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The competition for Chinese tourists has commenced. Since 2012 the Chinese are the world champions of travel – measured against money spent whilst abroad. In the coming five years it is estimated there will be 500 million Chinese foreign trips. This offers countless opportunities for the German and European economy. What are the preferred destinations for Chinese? How and where do they spend their money? How does Germany fair in the competition for Chinese tourists? And is Germany possibly falling behind? A Tourism Special from Marie Hoffmann.
Over the last decades tourism has become one of the largest and strongest growing global economic sectors. The World Tourism Organization UNWTO has recorded more than a billion international “touristic arrivals” – which have trebled since the 1980s.
Revenue generated from international tourism has reached more than one billion USD. China is significantly contributing to the worldwide boom of tourism. For a decade now no other tourism market has grown faster than the Chinese. 2013 was a record year: according to the China National Tourism Administration (CNTA 国家旅游局) nearly 100 million Chinese travelled abroad. In just the last four years the number of Chinese foreign trips has more than doubled. The growth potential is enormous, as although the figure of 100 million is impressive it equates only to around seven percent of China’s overall population. In light of the increasing spending power of the middle class more Chinese will set out on trips abroad. Shao Qiwei, Chair of the China National Tourism Administration (CNTA), estimates 500 million Chinese foreign trips for the coming five years.
The number of Chinese foreign trips is rapidly increasing and also Chinese spending when abroad is breaking all records. Since 2012 no other country spends as much when on foreign trips as China does. This has led to China knocking the long standing world champions of travel Germany off from top position. Chinese tourists spent 129 billion USD in 2013 when abroad according to figures from the World Tourism Organization. Should this trend with double-digit growth continue China could further extend its lead and defend its top position for some considerable time.
Although, Chinese preferably like to travel to Asian countries Europe by no means has to hide in international comparison: four million Chinese tourists per year – this still makes Europe a more popular travel destination than the US. The Chinese particularly appreciate the landscape, culture and history. Shopping is also another important travel motive. Next to well known travel destinations like Paris or Rome, places that are slightly away from the classic tourist hotspots but offer a Communist past also attract “red tourists” from China. Montargis, Deng Xiaoping’s place of study in France, or Trier, the birth city of Karl Marx, are experiencing growing visitor figures from China.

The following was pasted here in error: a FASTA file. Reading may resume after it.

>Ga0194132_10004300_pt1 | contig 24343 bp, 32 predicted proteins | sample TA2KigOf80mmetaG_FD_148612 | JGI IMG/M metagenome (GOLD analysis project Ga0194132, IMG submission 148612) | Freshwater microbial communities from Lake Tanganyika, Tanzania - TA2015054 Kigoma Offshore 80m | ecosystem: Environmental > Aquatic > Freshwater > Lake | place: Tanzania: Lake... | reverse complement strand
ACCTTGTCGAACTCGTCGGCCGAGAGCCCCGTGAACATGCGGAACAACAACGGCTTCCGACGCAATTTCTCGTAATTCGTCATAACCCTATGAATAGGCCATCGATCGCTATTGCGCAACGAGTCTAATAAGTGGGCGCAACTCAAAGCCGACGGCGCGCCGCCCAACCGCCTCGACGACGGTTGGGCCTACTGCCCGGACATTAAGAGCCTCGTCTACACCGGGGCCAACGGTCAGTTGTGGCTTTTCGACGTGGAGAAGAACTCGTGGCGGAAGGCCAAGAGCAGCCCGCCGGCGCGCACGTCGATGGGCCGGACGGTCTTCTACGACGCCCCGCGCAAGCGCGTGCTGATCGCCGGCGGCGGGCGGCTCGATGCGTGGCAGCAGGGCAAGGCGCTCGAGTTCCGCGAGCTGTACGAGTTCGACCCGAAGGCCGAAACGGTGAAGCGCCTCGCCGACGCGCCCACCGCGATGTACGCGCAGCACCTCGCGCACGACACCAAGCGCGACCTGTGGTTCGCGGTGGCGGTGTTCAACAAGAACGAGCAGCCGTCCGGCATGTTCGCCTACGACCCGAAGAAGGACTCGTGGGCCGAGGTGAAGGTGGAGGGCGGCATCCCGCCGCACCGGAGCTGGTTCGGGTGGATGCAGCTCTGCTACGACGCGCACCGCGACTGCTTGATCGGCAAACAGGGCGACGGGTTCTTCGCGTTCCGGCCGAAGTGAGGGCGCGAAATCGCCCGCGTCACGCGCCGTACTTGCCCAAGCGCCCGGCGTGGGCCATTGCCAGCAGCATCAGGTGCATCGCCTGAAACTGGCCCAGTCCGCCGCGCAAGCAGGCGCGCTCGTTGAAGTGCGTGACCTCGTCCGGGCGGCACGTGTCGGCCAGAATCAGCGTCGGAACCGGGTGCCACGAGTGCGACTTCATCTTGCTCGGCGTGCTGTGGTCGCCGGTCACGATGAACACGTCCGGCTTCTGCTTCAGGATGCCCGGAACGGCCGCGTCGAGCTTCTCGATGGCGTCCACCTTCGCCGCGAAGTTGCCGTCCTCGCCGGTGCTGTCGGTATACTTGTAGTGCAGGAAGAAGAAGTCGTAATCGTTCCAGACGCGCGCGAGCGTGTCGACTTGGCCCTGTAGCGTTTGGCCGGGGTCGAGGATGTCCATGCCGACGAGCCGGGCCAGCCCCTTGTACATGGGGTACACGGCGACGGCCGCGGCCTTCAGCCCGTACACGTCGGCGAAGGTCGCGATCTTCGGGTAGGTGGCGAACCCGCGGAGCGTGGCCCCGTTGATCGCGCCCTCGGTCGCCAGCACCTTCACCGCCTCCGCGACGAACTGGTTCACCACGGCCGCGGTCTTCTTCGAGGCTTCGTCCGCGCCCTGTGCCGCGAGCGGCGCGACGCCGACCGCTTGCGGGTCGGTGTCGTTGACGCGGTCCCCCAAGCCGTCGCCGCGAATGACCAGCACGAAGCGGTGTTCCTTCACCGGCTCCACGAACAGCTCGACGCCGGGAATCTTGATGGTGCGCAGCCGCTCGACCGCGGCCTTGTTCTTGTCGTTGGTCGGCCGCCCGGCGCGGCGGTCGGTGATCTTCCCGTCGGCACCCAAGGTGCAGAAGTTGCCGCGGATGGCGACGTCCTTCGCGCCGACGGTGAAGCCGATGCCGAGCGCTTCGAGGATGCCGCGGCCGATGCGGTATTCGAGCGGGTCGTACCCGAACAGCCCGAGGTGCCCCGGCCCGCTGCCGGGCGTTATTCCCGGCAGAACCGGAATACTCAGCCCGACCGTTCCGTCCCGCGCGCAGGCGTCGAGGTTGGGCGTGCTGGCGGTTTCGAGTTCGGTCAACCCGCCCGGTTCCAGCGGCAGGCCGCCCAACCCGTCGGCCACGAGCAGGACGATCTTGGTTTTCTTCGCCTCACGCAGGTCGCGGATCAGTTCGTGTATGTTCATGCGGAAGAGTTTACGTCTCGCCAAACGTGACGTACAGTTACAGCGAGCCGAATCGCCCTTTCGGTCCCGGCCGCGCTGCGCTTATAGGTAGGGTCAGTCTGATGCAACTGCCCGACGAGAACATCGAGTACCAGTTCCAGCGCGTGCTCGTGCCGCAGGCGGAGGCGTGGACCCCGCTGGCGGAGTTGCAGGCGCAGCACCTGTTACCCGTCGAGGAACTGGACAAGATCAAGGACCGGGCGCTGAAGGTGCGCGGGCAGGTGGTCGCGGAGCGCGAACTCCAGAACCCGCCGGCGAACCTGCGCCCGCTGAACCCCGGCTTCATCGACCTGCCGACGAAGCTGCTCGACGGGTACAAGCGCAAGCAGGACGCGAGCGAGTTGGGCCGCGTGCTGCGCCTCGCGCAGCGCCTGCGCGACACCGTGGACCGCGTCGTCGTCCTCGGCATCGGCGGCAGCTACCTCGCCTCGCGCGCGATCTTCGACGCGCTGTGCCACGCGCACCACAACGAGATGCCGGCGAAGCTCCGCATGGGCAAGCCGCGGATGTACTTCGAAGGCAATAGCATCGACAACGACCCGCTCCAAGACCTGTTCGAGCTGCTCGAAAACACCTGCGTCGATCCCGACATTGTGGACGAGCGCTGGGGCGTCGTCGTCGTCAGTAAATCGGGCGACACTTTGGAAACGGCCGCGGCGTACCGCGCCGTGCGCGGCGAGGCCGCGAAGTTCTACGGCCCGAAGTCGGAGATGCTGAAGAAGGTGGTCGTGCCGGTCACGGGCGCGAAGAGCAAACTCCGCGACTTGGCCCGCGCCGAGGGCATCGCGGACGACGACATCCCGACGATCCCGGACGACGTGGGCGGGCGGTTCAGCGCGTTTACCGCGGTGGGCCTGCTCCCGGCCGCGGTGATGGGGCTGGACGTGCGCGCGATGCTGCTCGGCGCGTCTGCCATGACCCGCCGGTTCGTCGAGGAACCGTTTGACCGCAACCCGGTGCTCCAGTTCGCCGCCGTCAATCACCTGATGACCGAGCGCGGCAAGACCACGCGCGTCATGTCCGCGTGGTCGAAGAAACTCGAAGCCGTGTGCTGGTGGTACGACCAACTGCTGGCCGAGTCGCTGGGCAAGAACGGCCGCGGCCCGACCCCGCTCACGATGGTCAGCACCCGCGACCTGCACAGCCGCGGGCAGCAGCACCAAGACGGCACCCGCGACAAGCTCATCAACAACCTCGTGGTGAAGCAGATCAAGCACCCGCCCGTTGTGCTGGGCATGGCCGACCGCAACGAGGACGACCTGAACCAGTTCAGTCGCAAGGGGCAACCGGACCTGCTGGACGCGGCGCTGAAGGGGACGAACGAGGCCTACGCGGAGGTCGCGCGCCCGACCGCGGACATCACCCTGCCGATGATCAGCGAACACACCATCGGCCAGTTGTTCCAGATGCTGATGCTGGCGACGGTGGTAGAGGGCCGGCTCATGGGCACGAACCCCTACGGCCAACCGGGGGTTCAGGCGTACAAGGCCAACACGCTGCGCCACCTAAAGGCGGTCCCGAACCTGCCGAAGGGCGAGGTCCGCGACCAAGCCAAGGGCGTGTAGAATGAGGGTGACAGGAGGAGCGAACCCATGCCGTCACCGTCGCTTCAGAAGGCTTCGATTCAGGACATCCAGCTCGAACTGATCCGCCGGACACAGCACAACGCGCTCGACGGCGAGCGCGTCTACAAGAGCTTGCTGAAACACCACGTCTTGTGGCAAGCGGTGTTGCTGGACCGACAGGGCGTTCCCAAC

The classic introductory journey takes Chinese tourists to France, Italy and Switzerland. A typical itinerary looks like this:
Rome (2 days) → Florence (1 day) → Venice (1 day) → Milan (1 day) → Lucerne (1 day) → Dijon (1 day) → Paris (2 days).
“Berlin Tegel, eight in the morning, grey skies. ‘Is that smog?,’ Mrs. Tian asks on the runway. She is wearing a thin jacket with cherry pattern. Her husband looks up. ‘No, only bad weather,’ I reassure both. It is the end of January and we have come from Shanghai with a Lufthansa plane. I have – like Mrs. Tian, her husband and four other couples that are part of the new Chinese middle class – booked the all-Inclusive package ‘Germany in eleven days carefree’, for 2600 Euros per person. In the brochure the organiser promises an ‘in-depth experience at four star level’. The first thing my travel group notices how small the capital’s airport, considering it is of one of the major European countries.” Excerpt from “Deutschstunde“, printed in the Süddeutsche Zeitung Magazin, from Xifang Yang.
When one thinks of Chinese tourists, the first thing that immediately comes to mind is tourist groups. Indeed, package group tours still continue to dominate Chinese foreign tourism. Nevertheless, the market is increasingly starting to differentiate. One can hardly speak any longer of the typical Chinese tourist. Tourist destinations have to react to this and adjust their offers respectively.
Individual tourism will rapidly grow. Whilst group package tourists usually are travelling to Europe for the first time and want to visit as many countries as possible in a short space of time individual tourists have been on more trips to Europe and generally abroad. Also in relation to individual travel away from the “Chinese tourist mainstream” destinations are carefully selected. In such a case the stay in a country will be longer. Here, luxury tourism has a special role. In light of the increasingmillionaire density in China the number of super rich Chinese seeking such trips is growing. With exclusive wine tours in France or luxurious ski vacations in Switzerland European countries are attempting to target such affluent groups.
Chinese tourists in Europe – this is a growth market that TUI already dedicated an entire study to in 2012.